When something becomes a dialect vs another language seems a bit like selecting where colors change in a rainbow.
Indeed it's like trying to define the boundaries of (biology) species and variety. But still, in some cases the differences between Chinese dialects can arguably be greater than some of those within the European "languages".
To illustrate the differences between so called "dialects", "why" is "wei shen me"  in Mandarin, but "dim gai" in Cantonese; "who" is "shei" in Mandarin, but "bin gor" in Cantonese. Negatives ("no-something") usually takes a prefix of "bu" in Mandarin but "mm" in Cantonese. Their written forms are totally different too, so it's not like we have a very funny way to pronounce the same thing. I'd say it is the "basic language" that is different, while the large corpus of vocabulary is mostly shared among the "dialects". But then, vocabulary is liberally borrowed between the European languages too.
There's a few things that obscures the wide variation between the "dialects". One is that we write written Chinese in mostly the same way, due to tradition and communicative purposes. Standard modern Chinese is written in the form of modern Mandarin (i.e. Putonghua) and the norm is that "self-respecting" educated Chinese write in that standard form regardless of their spoken dialect. The second is that while our pronunciations are can be markedly different, a large part of the written script remains identical, because Chinese characters are not pronunciation based. So while there may be variations in the script in different European languages (eg. "wine" (en) => "vin" (fr) => "wein" (de)), the written text is the same in Chinese, even though there may be large pronunciation differences.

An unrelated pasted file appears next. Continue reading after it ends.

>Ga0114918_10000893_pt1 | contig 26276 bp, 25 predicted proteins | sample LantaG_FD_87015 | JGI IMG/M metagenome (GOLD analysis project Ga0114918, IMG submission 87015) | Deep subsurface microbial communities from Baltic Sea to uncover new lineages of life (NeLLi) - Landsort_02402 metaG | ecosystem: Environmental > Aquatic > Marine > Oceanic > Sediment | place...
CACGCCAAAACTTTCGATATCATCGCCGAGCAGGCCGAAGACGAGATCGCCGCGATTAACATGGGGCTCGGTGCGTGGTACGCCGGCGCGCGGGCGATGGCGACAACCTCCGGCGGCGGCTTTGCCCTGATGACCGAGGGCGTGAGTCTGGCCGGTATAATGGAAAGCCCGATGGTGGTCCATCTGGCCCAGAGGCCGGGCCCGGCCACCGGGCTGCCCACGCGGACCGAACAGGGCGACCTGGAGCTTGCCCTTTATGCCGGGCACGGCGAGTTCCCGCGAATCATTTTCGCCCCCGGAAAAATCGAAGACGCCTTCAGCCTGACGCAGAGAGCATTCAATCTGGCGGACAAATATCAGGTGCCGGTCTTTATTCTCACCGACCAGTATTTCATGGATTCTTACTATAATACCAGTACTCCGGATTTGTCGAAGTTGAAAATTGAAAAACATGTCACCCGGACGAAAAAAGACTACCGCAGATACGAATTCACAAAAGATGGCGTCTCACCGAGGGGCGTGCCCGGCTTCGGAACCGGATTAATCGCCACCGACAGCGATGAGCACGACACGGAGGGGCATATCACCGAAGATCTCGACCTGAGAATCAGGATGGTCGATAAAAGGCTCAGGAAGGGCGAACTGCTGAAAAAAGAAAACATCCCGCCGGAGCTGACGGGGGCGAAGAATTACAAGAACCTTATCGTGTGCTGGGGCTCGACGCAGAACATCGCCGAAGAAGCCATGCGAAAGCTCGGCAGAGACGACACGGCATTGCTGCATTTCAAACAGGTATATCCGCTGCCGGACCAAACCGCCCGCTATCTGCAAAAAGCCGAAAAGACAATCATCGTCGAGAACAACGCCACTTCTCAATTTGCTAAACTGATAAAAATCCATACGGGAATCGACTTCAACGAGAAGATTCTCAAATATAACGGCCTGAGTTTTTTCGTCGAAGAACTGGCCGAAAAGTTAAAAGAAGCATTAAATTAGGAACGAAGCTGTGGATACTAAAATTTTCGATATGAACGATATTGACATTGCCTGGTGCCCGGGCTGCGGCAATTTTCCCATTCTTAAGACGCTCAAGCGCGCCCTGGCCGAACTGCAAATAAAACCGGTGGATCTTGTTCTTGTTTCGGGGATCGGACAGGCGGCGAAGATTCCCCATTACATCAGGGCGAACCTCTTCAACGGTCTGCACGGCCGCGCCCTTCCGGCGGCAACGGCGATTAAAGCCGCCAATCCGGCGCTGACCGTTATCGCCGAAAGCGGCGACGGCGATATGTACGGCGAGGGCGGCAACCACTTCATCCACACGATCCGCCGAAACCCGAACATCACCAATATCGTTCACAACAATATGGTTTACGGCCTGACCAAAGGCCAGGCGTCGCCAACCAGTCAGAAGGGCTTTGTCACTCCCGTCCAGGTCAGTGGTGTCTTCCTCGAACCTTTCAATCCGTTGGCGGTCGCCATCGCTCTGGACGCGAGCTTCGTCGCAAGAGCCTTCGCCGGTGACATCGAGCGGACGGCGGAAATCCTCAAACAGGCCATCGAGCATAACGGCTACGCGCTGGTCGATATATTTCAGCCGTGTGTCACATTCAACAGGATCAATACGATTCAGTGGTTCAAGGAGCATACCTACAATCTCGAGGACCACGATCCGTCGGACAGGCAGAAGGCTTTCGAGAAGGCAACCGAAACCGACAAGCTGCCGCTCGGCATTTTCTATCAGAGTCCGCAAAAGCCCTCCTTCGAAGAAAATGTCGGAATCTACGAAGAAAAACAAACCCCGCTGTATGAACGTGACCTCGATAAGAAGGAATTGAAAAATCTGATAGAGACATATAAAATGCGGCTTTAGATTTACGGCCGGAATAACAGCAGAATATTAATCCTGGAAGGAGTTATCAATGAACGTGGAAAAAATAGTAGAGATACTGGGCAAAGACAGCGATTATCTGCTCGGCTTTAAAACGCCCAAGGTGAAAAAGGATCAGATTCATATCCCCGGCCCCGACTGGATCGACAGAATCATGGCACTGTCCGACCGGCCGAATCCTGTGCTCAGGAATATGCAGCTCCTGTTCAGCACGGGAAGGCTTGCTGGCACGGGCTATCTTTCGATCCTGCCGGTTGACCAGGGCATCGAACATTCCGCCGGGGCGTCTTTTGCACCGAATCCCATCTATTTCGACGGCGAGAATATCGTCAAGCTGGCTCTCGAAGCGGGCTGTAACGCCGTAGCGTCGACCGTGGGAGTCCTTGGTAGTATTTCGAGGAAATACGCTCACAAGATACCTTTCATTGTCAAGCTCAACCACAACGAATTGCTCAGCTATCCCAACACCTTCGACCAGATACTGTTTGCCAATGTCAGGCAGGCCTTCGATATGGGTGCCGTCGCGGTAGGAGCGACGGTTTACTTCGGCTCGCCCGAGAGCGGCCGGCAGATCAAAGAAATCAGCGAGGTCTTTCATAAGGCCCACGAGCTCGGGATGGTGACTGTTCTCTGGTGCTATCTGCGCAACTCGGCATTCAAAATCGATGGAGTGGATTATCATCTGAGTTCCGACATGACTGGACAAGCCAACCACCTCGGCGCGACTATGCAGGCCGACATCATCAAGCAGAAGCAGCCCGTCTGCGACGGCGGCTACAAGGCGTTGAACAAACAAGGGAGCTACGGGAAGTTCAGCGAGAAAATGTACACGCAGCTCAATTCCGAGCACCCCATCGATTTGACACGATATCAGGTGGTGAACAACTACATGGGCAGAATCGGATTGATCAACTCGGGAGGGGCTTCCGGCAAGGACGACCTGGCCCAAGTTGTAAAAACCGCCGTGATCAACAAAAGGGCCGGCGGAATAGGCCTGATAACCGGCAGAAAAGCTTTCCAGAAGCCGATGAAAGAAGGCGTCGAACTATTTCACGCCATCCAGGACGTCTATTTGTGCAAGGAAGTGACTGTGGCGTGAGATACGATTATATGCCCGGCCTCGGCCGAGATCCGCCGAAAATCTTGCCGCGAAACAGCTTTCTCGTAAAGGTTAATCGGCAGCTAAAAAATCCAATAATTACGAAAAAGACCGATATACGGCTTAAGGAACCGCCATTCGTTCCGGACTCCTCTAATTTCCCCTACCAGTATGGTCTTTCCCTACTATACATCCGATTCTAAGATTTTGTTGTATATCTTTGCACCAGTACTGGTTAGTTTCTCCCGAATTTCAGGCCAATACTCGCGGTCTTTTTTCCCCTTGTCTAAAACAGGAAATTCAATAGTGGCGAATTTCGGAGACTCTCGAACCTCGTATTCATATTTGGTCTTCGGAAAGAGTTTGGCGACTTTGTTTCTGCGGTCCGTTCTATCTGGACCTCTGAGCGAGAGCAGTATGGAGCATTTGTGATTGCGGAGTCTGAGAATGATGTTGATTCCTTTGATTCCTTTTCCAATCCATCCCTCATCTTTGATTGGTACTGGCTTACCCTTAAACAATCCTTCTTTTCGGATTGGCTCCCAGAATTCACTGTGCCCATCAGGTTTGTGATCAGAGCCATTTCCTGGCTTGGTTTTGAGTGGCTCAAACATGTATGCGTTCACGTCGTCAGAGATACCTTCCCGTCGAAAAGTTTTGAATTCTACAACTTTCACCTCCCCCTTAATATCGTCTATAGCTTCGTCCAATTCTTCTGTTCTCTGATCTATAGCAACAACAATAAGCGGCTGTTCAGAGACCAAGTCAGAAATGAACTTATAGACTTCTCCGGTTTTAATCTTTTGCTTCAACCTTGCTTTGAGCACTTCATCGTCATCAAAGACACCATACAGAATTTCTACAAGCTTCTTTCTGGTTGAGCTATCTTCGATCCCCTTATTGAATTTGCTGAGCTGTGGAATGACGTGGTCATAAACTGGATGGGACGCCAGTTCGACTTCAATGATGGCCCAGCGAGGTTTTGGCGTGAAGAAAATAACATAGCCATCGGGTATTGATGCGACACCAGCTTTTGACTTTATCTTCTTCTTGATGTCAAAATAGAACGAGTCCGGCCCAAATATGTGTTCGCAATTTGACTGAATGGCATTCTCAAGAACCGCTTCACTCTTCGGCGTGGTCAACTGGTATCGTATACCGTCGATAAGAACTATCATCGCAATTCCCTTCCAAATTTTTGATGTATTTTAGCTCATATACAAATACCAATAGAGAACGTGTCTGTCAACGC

A fun thing that I like to mention is how written Japanese might in some cases be more legible to Mandarin speakers than written Cantonese. The Kanji in written Japanese has roots in classical Chinese (something comparable to Latin in Europe), and thus if the Japanese text is mostly written in Kanji (i.e. avoiding kana where possible), it's quite legible to those who understand Chinese. For example, the Kanji form of "who" in Japanese ("da-re") is written in the same character as "shei" in Mandarin. Of course, when spoken it is totally mutually illegible, but you can see how a supposedly "different" language (Chinese vs Japanese) can have more similar roots than a "dialect" within the Chinese language family.
 ("me" pronounced as in "mermaid" without the suffix)